Could QE be back? Despite the fact that the government insists the economy is doing well, or at least OK, the Fed has now cut interest rates three times this year, depressing the Fed funds rate to 1.5-1.75%.
We are told that we are doing better than other economies like the EU and Japan because they are into negative interest rates and we’re not. Yes, that should make us feel so much better. What we are not told about are the results of artificially depressed interest rates. First, they eviscerate fixed income retirement plans, which most senior Americans rely on. Second, they provide artificially low loan rates, attracting borrowers who are otherwise a bad credit risk. Third, they devalue the dollar which is inflationary, but not called out as such. All together what the Fed is doing is monetizing debt, historically a bad idea.
The Fed is caught in a squeeze; if they allow interest rates to reflect market they would rise in accordance with a simple economic basic called the time value of money. The Fed rate is for interbank funds, not commercial paper, so they principally affect short term rates. If the Fed allowed the rate to float per the market the US would be unable to even pay the annual debt service let alone pay down the principal. The Fed itself has calculated that were that to happen, the debt service alone would rise to $1T/year, more than the current budget deficit.
The US is now the largest debtor nation in recorded history, with Federal debt at about $22T; that does not include unfunded off-budget liabilities. Then there’s corporate and consumer debt, about another $20T, with defaults in high yield bonds, auto loans, student loans and credit card debt rising. The Fed has gotten us into such a terrible credit bubble that other countries have not just slowed our bond purchases, but have started to unload. The world is beginning to understand that one of two things will have to happen, i.e. the Fed will go to QE4 buying more debt in conjunction with increasing the M1, or the US will default.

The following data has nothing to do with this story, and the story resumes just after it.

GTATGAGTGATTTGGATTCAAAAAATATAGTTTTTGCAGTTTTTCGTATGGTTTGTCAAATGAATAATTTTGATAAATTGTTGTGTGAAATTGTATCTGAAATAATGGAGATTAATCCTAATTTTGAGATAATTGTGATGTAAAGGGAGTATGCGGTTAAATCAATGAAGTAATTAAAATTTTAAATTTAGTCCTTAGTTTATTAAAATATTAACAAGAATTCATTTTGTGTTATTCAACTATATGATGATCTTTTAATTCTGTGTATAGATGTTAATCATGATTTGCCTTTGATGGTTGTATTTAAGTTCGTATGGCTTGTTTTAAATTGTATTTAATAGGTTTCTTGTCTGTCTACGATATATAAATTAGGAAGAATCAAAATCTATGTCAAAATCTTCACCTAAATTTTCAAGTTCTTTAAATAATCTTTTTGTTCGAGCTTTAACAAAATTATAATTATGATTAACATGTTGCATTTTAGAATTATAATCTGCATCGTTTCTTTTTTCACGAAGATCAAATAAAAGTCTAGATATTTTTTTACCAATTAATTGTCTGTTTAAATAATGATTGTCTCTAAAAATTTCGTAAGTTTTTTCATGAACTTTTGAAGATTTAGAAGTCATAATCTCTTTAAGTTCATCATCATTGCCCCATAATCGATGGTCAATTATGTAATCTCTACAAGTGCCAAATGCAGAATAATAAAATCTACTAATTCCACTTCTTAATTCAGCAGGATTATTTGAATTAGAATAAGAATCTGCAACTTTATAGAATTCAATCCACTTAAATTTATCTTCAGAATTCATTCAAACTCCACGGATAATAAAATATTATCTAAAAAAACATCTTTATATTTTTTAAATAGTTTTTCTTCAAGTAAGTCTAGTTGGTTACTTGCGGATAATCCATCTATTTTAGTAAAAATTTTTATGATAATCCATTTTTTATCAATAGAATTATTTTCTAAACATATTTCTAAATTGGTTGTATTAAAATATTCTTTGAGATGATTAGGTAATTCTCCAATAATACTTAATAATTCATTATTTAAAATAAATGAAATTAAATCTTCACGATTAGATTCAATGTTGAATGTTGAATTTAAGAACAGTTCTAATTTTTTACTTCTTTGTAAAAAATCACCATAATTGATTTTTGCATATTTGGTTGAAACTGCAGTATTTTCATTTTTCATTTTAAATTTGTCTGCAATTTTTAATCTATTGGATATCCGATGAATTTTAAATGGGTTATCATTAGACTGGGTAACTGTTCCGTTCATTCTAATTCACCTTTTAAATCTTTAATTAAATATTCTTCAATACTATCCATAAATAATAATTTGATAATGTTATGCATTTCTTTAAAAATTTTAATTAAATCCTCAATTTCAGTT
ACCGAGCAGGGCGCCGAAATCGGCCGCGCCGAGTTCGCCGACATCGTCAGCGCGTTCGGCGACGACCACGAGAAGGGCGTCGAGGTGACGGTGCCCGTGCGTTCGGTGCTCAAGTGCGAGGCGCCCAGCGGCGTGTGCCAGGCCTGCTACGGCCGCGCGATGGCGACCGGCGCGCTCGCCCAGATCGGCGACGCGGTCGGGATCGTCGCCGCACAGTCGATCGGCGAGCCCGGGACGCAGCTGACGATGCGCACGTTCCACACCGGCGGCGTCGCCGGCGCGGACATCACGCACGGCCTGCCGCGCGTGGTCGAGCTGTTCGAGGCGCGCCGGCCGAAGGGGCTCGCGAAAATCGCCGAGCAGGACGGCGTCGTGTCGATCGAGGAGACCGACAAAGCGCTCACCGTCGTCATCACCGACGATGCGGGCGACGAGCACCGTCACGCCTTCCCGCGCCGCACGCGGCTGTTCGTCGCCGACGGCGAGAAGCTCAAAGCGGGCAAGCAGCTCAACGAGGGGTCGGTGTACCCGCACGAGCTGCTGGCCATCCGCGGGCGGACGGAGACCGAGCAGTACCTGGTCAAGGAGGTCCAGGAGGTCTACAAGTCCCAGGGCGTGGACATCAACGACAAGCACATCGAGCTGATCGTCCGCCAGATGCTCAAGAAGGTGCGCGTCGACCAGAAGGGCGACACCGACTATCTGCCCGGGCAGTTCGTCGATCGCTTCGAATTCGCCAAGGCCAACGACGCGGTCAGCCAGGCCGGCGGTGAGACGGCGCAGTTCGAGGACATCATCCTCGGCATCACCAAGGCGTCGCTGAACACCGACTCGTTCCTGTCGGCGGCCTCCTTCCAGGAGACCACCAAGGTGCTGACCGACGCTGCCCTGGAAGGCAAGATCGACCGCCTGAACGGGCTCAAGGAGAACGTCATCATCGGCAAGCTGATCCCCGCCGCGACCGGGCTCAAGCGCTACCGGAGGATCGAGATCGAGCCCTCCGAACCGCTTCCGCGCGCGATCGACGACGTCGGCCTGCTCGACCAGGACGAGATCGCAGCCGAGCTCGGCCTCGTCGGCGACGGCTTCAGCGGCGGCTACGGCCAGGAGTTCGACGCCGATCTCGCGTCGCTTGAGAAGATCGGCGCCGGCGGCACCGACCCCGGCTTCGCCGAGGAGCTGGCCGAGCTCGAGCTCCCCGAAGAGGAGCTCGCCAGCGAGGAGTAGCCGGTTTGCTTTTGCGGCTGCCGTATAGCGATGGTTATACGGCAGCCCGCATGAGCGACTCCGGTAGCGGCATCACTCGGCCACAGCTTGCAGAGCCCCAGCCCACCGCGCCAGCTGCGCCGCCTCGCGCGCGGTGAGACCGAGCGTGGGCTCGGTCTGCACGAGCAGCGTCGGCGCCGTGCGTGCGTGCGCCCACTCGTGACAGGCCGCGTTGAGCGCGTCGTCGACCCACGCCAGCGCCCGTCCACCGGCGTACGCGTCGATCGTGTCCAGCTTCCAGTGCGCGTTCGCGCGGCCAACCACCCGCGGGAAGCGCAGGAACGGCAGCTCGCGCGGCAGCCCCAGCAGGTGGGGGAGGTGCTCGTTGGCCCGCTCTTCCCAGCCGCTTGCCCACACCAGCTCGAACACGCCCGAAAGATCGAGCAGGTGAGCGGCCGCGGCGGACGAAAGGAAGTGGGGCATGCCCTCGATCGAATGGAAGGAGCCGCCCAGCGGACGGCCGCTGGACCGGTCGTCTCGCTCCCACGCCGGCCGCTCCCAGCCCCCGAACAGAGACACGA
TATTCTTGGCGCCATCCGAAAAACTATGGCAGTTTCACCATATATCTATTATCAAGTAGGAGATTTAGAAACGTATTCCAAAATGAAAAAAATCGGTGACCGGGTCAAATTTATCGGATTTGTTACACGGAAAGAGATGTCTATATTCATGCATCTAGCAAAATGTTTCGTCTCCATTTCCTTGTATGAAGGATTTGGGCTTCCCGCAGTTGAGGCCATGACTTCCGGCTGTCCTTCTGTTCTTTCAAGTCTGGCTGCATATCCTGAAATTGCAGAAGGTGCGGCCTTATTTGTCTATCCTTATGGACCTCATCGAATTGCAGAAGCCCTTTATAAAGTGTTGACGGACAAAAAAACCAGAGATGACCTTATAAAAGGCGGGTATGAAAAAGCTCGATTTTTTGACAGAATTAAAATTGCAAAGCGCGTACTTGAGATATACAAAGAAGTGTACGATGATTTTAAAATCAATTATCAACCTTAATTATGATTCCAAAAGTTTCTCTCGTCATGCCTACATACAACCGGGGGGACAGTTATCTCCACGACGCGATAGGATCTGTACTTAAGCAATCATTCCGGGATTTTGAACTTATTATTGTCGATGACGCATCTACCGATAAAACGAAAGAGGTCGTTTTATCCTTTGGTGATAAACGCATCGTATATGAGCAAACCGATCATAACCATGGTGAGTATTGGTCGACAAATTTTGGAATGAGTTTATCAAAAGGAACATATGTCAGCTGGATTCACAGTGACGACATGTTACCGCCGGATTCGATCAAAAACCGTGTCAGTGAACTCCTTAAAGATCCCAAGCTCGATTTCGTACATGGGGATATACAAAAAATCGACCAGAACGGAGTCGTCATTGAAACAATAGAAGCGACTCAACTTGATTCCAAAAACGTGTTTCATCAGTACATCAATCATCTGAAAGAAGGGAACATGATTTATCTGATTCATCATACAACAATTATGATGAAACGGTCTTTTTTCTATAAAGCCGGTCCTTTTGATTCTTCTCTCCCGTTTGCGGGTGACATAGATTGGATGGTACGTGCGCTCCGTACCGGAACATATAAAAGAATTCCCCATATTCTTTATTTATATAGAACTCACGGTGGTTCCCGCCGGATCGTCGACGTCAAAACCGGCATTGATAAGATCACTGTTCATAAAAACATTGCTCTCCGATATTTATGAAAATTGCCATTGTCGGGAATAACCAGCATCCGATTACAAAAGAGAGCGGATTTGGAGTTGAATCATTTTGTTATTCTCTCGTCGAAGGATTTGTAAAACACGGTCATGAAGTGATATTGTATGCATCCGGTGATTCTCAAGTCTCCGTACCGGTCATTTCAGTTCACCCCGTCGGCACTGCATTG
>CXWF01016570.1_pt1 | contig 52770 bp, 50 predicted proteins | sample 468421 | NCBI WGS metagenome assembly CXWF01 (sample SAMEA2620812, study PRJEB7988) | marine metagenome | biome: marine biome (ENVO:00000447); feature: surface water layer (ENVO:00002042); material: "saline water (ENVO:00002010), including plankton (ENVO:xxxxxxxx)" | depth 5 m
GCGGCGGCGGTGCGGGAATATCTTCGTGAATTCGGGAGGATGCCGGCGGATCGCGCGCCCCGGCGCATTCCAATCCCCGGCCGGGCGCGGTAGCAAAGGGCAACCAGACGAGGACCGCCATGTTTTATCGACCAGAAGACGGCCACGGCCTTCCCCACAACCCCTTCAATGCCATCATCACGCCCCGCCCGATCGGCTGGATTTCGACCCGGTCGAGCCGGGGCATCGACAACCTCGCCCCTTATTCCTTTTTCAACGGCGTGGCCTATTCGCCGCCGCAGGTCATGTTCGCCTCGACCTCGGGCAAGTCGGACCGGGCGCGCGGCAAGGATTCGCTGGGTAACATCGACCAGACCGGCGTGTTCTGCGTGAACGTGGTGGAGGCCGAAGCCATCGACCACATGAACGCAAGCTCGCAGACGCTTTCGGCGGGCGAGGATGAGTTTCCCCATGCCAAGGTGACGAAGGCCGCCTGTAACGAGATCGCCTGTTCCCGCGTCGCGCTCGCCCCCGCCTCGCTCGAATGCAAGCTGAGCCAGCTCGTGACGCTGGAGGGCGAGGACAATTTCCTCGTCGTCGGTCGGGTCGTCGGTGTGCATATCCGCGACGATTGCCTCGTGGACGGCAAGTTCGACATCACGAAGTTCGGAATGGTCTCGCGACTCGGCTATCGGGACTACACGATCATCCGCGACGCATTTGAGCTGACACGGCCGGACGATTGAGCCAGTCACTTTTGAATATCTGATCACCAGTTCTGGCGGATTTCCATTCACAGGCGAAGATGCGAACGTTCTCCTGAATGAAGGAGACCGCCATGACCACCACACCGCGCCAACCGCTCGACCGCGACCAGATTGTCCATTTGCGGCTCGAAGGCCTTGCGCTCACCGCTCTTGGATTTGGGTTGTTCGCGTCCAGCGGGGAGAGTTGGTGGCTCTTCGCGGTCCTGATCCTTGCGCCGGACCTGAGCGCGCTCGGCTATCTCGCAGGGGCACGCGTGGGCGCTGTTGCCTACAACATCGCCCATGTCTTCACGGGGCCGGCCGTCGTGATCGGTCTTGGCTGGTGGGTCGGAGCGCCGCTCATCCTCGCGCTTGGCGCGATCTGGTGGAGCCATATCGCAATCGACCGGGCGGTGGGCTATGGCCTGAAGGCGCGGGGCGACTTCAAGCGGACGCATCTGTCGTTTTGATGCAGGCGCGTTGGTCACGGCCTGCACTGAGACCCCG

Doing the former will only make the credit bubble even worse, and the end game will make 2008 look like a small blip comparatively; default will have the same results. In both cases, creditors will be forced to carry a burden that will likely crush them, leading to many bank failures. In 2008 through 2010 there were more than three hundred bank failures; this time it will be much worse.
The 2008 crisis was precipitated by a massive credit bubble in insolvent mortgages, but the credit bubble we have now is even greater than that. The Fed tries to sell the world that QE saved the day, but it didn’t; it just kicked the can down the road. If we were in a true recovery, there would have been no need for QE2 and QE3, but like true shysters, the Fed sold everyone on the greatest Ponzi scheme in history. There’s a current joke going around that Madoff should have succeeded Janet Yellen as the Fed chairman, not Jerome Powell, because Madoff had a proven track record in Ponzi schemes.
The fact that household net worth was greater in 2008 than it is today is the most telling evidence that there was no recovery, and the way the government manipulates data to cover their tracks is laughable. Take the unemployment rate for example; the government only counts the unemployed based on claims. If you’re an unemployed accountant looking for a job, but needed to make ends meet because your benefits ran out, you take a temporary and more than likely part time job, but the DOL counts that as a new job created!
Also, why is the Fed so obsessed with inflation? Why is a 2% inflation rate a good thing or any inflation at all? When I wake up one morning, and find that everything cost me more, I should be so happy because…why? Since the Fed was founded in 1913, monetary inflation has been 2,499.5%, meaning what costs a dollar back then now costs nearly $26 today! Breaking out just the QE period, what costs a dollar then now costs 20% more.
Einstein once said that doing the same thing over and over again, but expecting a different result, is the definition of insanity; applied to the Fed’s policies it becomes economic suicide.